For the third year in a row, science meets theater at UCSB, where the Professional Artists Lab and NanoSystems Institute are yet again co-sponsoring an annual playwriting competition for scripts that explore scientific or technological themes. Called STAGE-an acronym for Scientists, Technologists, and Artists Generating Exploration-and spearheaded by Nancy Kawalek, the competition is already an international success. Here’s why you should enter:
1)Win big money: The prize is a whopping $10,000, courtesy of unnamed “private donors.” When she launched the competition, Kawalek knew that a substantial prize would draw international attention and prestigious judges from both the academic and theatrical worlds. It’s worked-last year, one entry came from Nigeria, and previous entrants included “very established playwrights” and a Nobel laureate.
2)Great exposure: The first year’s winner, Jamie Pachino, read Splitting Infinity at Los Angeles’ REDCAT Theater, in the Walt Disney Concert Hall, with the help of actors from NYPD Blue, The OC, and Frasier, and the play went on to run at regional theaters. Last year’s winner, Elyse Singer, will be celebrating the world premiere of Frequency Hopping at 3LD, a theater in New York City, later this month.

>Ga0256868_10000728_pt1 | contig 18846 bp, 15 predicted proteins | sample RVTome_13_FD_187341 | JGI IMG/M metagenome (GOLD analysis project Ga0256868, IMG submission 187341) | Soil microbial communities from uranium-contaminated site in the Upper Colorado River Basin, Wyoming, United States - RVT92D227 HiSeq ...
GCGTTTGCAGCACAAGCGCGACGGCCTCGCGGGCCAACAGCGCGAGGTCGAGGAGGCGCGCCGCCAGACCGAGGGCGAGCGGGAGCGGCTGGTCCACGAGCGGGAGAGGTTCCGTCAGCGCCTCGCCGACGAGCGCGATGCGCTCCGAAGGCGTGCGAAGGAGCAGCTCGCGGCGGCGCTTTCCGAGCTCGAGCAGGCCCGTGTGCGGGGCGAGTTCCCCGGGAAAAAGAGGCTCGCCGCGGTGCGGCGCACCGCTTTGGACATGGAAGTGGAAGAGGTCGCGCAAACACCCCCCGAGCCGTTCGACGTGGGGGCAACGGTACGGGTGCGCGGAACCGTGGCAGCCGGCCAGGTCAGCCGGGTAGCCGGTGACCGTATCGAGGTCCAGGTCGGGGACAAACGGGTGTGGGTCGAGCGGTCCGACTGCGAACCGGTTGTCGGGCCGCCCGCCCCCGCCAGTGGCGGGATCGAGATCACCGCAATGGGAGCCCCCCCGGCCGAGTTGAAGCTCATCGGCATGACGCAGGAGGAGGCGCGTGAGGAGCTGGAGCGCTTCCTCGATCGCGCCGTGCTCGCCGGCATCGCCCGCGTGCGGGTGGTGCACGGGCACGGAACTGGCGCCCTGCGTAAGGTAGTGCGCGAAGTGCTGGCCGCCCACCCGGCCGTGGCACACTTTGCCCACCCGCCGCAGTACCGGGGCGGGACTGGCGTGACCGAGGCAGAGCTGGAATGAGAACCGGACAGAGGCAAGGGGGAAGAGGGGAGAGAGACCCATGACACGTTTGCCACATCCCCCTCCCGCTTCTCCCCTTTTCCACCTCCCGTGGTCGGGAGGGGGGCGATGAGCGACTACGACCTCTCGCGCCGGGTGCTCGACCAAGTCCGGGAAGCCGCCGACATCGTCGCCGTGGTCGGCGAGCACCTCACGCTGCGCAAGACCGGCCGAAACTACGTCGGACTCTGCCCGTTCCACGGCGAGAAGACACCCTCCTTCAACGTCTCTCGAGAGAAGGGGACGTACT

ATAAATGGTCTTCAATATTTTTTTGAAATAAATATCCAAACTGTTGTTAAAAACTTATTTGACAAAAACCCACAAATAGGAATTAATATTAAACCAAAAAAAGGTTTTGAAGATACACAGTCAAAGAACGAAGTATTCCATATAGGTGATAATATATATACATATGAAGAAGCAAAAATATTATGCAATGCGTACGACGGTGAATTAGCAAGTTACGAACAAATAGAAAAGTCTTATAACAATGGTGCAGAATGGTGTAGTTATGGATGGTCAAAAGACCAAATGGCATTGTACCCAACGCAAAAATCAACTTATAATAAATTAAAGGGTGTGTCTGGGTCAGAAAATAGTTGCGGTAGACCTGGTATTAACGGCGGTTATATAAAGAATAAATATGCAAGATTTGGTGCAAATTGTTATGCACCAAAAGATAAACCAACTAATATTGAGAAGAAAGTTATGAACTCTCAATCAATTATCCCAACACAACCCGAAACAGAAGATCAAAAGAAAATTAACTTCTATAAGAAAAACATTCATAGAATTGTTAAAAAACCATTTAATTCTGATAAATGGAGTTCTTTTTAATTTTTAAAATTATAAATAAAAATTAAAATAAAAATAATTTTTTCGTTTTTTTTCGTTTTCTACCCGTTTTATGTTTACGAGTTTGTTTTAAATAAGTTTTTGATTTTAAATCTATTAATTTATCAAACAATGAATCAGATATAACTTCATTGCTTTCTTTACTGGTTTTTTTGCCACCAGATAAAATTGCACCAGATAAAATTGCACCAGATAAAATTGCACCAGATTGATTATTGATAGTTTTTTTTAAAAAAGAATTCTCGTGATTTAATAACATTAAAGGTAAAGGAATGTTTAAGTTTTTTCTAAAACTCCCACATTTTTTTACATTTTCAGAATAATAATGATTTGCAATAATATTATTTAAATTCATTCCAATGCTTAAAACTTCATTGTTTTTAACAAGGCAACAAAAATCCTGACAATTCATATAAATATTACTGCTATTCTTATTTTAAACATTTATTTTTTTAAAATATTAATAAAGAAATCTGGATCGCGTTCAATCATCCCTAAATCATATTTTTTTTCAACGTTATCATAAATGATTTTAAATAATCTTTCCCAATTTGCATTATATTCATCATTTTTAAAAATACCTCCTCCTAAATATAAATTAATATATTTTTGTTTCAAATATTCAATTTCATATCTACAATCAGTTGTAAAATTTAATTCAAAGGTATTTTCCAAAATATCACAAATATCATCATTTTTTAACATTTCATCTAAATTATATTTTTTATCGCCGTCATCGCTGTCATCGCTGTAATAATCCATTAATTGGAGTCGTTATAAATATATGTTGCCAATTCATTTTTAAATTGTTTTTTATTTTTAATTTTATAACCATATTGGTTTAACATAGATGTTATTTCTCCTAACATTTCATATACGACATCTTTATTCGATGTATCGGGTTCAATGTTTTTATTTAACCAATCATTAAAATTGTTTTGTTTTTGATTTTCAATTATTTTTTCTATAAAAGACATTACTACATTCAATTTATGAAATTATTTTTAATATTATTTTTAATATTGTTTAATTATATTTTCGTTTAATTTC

3)Get experimental: Creative success is often the product of failure, and many Nobel Prize winners came upon their discoveries by mistake. “We don’t really do that in the arts anymore because of commercial concerns. : Most theaters are just trying to survive,” said Kawalek. “We need a place like that where we can try great work and fail horribly.”
4)Make theater more relevant: Kawalek, whose background is in New York City theater, explained, “I’m still very excited by theater, but I see a lot of theater and a lot of it is pretty bad-it has nothing to do with our lives. Yet we’re living these incredibly technological lives, and we’re influenced by science and technology at every second.” She envisions a multimedia future with our technologically influenced lives explored fully. “What’s gonna make a 15-year-old go to the theater? There’s not a reason unless it somehow connects. : Science and technology will keep theater vital and interesting.”
5)Help spread science: Many scientists aren’t very good at getting the word out about their important work, says Kawalek. “Remarkably, scientists are usually more excited about the STAGE competition than artists,” she explained. “They think, ‘Oh my god! This is great. Someone can explain what we do and people will be excited by it.'”